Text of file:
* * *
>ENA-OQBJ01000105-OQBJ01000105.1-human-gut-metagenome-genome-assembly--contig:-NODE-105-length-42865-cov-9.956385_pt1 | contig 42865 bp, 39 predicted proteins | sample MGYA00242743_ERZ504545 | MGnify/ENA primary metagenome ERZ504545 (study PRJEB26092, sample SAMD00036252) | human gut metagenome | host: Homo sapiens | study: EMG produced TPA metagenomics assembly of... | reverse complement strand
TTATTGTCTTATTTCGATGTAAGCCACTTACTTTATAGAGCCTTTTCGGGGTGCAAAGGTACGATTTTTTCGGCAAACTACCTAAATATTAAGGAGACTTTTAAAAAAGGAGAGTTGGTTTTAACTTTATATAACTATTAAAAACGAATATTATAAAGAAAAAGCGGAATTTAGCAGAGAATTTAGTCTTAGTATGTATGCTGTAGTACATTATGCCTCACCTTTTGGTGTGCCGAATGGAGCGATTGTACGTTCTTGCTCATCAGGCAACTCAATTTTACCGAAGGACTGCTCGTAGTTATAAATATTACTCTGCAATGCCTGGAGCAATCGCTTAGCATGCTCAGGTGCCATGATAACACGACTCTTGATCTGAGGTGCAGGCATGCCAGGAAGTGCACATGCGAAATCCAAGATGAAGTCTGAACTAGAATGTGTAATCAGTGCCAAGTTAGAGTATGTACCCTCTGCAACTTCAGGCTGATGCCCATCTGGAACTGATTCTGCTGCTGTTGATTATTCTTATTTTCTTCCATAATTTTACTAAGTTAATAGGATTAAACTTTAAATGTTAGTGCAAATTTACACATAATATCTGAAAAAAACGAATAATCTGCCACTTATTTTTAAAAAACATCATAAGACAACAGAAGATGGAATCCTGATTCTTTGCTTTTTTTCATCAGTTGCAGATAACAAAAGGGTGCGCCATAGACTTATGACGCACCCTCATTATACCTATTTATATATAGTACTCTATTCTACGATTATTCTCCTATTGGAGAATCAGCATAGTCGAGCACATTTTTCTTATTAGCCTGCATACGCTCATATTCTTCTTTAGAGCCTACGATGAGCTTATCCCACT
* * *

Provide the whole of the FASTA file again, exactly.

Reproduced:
>ENA-OQBJ01000105-OQBJ01000105.1-human-gut-metagenome-genome-assembly--contig:-NODE-105-length-42865-cov-9.956385_pt1 | contig 42865 bp, 39 predicted proteins | sample MGYA00242743_ERZ504545 | MGnify/ENA primary metagenome ERZ504545 (study PRJEB26092, sample SAMD00036252) | human gut metagenome | host: Homo sapiens | study: EMG produced TPA metagenomics assembly of... | reverse complement strand
TTATTGTCTTATTTCGATGTAAGCCACTTACTTTATAGAGCCTTTTCGGGGTGCAAAGGTACGATTTTTTCGGCAAACTACCTAAATATTAAGGAGACTTTTAAAAAAGGAGAGTTGGTTTTAACTTTATATAACTATTAAAAACGAATATTATAAAGAAAAAGCGGAATTTAGCAGAGAATTTAGTCTTAGTATGTATGCTGTAGTACATTATGCCTCACCTTTTGGTGTGCCGAATGGAGCGATTGTACGTTCTTGCTCATCAGGCAACTCAATTTTACCGAAGGACTGCTCGTAGTTATAAATATTACTCTGCAATGCCTGGAGCAATCGCTTAGCATGCTCAGGTGCCATGATAACACGACTCTTGATCTGAGGTGCAGGCATGCCAGGAAGTGCACATGCGAAATCCAAGATGAAGTCTGAACTAGAATGTGTAATCAGTGCCAAGTTAGAGTATGTACCCTCTGCAACTTCAGGCTGATGCCCATCTGGAACTGATTCTGCTGCTGTTGATTATTCTTATTTTCTTCCATAATTTTACTAAGTTAATAGGATTAAACTTTAAATGTTAGTGCAAATTTACACATAATATCTGAAAAAAACGAATAATCTGCCACTTATTTTTAAAAAACATCATAAGACAACAGAAGATGGAATCCTGATTCTTTGCTTTTTTTCATCAGTTGCAGATAACAAAAGGGTGCGCCATAGACTTATGACGCACCCTCATTATACCTATTTATATATAGTACTCTATTCTACGATTATTCTCCTATTGGAGAATCAGCATAGTCGAGCACATTTTTCTTATTAGCCTGCATACGCTCATATTCTTCTTTAGAGCCTACGATGAGCTTATCCCACT